This is not a problem with DALL-E-3 as with portrait images, the dimensions are 1024x1792 which is perfect for the phone case mock-up. After upscaling we have a 4096x7168 image which results in a range of 260 - 300 DPI depending on the phone case dimensions. This is great as anything above 300 DPI has no noticeable difference in quality.
Thinking about this realistically, Chat2Print will flop as it is right now, I may be inexperienced but I'm not stupid. I need to pivot the product to something that will work or I need to scrap it and move on to the next idea.
- I could strip out product purchases making it B2B instead of B2C, an easier sell.
- Pivot the product designer focusing on allowing sellers to export custom designs to their respective sites/stores (Redbubble, Teespring, etc).
- A product marketplace like Etsy, but for AI generated designs. (I don't like this idea, but it's an idea)
- Scrap it and move on to the next idea.
My intention with the challenge was to spend at maximum one month of design and development time on each product and one or two months getting feedback, iterating and marketing. I've spent just over one month in total on Chat2Print and while I could pivot the product, I don't think it's worth it.
I'm going to scrap the idea and move on to the next, I've learned a lot from this experience and I'm excited to apply what I've learned to the next idea. I'll keep track of analytics and see if there's any interest in the product, if there is then I may revisit the idea in the future.
This was the second idea I had, it came to me during week 3 of building Chat2Print. I was anxious about how secure my RLS policies were and I was thinking about how I could make them more secure. Enter SupaBuddAi.
Done It Again
I did it again, I skipped a landing page, email list and any sort of real idea validation or research. I just went straight to building, this was because I never intended to launch it, I just wanted to build it for myself and saw it as something that may be of interest to others.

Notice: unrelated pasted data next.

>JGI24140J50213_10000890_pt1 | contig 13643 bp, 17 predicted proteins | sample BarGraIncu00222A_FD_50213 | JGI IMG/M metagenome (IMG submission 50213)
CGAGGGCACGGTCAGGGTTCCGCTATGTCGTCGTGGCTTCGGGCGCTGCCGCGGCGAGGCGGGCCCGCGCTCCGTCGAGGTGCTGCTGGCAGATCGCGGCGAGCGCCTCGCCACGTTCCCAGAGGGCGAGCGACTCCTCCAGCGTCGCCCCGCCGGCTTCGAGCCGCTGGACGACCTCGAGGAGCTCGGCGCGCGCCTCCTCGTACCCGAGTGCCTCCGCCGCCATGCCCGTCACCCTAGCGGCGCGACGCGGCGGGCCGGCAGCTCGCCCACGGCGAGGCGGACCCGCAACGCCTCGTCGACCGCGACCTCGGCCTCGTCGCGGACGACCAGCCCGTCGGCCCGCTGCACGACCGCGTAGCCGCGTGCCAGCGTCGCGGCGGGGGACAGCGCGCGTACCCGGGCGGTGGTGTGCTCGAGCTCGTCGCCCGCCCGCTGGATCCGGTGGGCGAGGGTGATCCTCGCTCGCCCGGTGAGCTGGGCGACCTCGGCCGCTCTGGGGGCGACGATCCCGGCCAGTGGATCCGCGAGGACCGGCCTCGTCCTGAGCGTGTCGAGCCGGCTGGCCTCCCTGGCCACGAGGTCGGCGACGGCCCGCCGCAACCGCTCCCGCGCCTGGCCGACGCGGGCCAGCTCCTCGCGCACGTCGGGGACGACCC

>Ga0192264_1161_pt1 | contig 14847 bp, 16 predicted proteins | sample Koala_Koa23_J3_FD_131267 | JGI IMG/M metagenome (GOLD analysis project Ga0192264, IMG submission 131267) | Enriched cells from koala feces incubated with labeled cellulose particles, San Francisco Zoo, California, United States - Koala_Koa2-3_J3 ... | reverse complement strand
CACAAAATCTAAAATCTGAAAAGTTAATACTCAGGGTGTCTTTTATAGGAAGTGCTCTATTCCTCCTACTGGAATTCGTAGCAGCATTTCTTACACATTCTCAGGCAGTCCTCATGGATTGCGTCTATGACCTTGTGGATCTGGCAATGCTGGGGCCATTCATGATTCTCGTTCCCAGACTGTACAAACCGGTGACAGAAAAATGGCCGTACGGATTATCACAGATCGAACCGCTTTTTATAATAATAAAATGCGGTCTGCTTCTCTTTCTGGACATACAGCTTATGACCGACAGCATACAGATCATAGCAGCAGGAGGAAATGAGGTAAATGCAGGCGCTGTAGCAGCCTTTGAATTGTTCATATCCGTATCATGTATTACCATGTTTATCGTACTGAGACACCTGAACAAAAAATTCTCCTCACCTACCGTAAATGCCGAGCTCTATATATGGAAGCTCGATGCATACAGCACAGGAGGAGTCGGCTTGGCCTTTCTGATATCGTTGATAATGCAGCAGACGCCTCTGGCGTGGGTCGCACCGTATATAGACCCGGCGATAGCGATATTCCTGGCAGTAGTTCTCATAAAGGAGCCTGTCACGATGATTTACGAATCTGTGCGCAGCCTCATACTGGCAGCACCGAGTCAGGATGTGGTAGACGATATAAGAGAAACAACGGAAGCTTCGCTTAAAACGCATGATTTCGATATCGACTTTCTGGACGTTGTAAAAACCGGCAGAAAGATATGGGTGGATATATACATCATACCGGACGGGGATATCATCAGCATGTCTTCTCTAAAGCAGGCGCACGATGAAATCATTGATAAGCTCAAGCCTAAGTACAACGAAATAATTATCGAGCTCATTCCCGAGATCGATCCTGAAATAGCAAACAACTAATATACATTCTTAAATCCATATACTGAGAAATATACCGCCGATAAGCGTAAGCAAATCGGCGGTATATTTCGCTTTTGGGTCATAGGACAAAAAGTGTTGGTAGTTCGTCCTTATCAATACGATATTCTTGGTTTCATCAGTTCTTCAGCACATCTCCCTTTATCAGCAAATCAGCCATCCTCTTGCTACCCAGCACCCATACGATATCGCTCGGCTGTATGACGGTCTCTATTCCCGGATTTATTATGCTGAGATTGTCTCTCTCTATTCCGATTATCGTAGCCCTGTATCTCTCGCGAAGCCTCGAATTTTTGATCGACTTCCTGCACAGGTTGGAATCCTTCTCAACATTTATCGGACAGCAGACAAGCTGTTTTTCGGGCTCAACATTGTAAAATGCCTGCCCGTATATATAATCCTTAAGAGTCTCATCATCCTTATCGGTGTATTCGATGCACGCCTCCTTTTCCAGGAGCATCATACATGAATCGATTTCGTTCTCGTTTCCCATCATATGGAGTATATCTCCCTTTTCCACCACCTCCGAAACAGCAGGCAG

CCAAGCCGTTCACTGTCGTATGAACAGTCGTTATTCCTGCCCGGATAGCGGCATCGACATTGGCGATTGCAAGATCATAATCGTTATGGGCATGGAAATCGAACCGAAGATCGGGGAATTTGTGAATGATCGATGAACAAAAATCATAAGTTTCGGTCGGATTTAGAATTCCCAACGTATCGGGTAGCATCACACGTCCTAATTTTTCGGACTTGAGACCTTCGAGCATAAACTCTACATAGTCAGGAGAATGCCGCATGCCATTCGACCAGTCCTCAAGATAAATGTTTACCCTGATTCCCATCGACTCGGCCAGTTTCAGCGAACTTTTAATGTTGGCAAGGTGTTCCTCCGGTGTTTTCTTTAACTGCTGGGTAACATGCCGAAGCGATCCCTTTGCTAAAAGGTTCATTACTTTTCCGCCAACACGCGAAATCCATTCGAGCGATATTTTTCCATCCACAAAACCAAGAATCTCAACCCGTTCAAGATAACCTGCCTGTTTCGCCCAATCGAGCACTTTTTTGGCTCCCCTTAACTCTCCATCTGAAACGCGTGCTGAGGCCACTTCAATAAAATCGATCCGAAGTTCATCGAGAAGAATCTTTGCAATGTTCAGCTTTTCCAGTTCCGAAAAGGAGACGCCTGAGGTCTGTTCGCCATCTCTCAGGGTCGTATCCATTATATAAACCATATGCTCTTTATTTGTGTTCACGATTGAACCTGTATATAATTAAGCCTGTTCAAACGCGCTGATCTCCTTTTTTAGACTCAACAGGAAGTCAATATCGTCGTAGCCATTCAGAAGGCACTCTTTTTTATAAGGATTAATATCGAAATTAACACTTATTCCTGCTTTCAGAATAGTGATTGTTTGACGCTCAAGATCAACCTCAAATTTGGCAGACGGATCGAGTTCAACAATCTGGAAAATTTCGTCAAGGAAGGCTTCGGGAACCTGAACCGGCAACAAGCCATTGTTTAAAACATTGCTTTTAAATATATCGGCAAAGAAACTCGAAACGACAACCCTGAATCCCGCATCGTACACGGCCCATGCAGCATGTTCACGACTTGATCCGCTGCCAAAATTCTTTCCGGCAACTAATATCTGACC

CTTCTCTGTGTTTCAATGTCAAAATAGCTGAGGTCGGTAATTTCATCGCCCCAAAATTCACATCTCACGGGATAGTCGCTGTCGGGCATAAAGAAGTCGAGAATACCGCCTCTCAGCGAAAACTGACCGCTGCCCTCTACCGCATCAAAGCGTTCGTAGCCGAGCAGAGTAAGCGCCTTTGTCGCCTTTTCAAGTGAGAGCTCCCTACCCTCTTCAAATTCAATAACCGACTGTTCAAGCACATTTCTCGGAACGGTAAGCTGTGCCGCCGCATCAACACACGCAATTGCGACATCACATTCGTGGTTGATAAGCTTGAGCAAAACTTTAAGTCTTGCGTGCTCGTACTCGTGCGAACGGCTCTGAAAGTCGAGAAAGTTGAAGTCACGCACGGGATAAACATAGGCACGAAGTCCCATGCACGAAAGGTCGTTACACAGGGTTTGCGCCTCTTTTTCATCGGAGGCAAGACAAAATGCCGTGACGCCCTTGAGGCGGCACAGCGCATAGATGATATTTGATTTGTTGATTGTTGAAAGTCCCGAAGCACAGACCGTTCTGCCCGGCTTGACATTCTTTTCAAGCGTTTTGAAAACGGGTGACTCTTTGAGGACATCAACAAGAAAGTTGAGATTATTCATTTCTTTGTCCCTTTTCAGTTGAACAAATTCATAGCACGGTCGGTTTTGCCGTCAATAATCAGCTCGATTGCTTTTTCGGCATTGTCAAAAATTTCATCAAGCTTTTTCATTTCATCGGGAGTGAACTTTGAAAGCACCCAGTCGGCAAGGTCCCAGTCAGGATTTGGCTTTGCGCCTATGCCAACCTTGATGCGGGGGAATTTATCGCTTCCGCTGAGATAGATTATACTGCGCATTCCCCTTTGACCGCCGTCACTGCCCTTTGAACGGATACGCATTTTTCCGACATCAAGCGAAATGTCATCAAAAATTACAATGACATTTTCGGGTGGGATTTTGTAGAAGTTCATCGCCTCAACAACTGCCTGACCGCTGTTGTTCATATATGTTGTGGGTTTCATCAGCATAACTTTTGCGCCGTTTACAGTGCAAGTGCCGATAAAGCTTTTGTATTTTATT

So What Is It?
The tests are executed in the browser against your Supabase database and the results are displayed in the browser.
- Building the MVP took me about a week as opposed to three for Chat2Print. This was because there was no new APIs to learn, far less testing, optimizing and features to build.
- I took just the landing page and email list and shipped it. No template or GPT-4, just Shadcn, TailwindCSS and a little bit of Typescript.
- I posted on Twitter although that's the only place I posted, I didn't post on Reddit, IndieHackers, HackerNews or any other forums.
- I didn't reach out to anyone, I just posted it and hoped for the best.
An improvement from Chat2Print, but still not great.
No signups, no feedback, no interest. I'm not surprised, I didn't do any marketing, I didn't reach out to anyone, I didn't post anywhere but Twitter.
I'm not going to pivot the product, I'm going to scrap it and move on to the next idea. I'll keep track of analytics and see if there's any interest in the product, if there is then I may revisit the idea in the future.
The Recipe For Success
Researching people who have grown into success through #buildinpublic, I've noticed that they all have one thing in common, their success came after their following. They didn't have a following before they started, they built it through #buildinpublic and then they had success.
Which makes sense, launching without a following is like launching into a void, nobody knows you exist. You need to build a following first, and then launch to that following.
I also noticed that a core component of their success is the speed in which they take an idea from conception to launch. They don't spend months building an MVP, they spend days.
They are able to validate an idea before building anything, it takes them a few days of tweets, posts and emails to validate an idea. I don't have that luxury, yet.
The first two ideas were a flop, they were based on no market research or proven model for success. Post-development SEO research showed very little interest in the products, building content around the products will be difficult and I have no intention of running paid ads.
The next idea which I'll begin building this weekend is based on a proven model for success, it's a proven market, product and business model. It is not an AI or SaaS product, but will be highly SEO optimized from the start.
I still struggle with openly stating my ideas on X, I'm not sure why. I think it's because I'm afraid of someone stealing my idea, but I know that's not a valid reason especially with the ideas and the little followers I've got.
As for #buildinpublic, I need to improve my content strategy. I know I need to post more often, and find my voice with it as I'm not sure what to post about most of the time. So I'll be working on that as well.
If I said anything that is incorrect, of interest, or you have any questions, please reach out to me on Twitter. I would love to hear from you!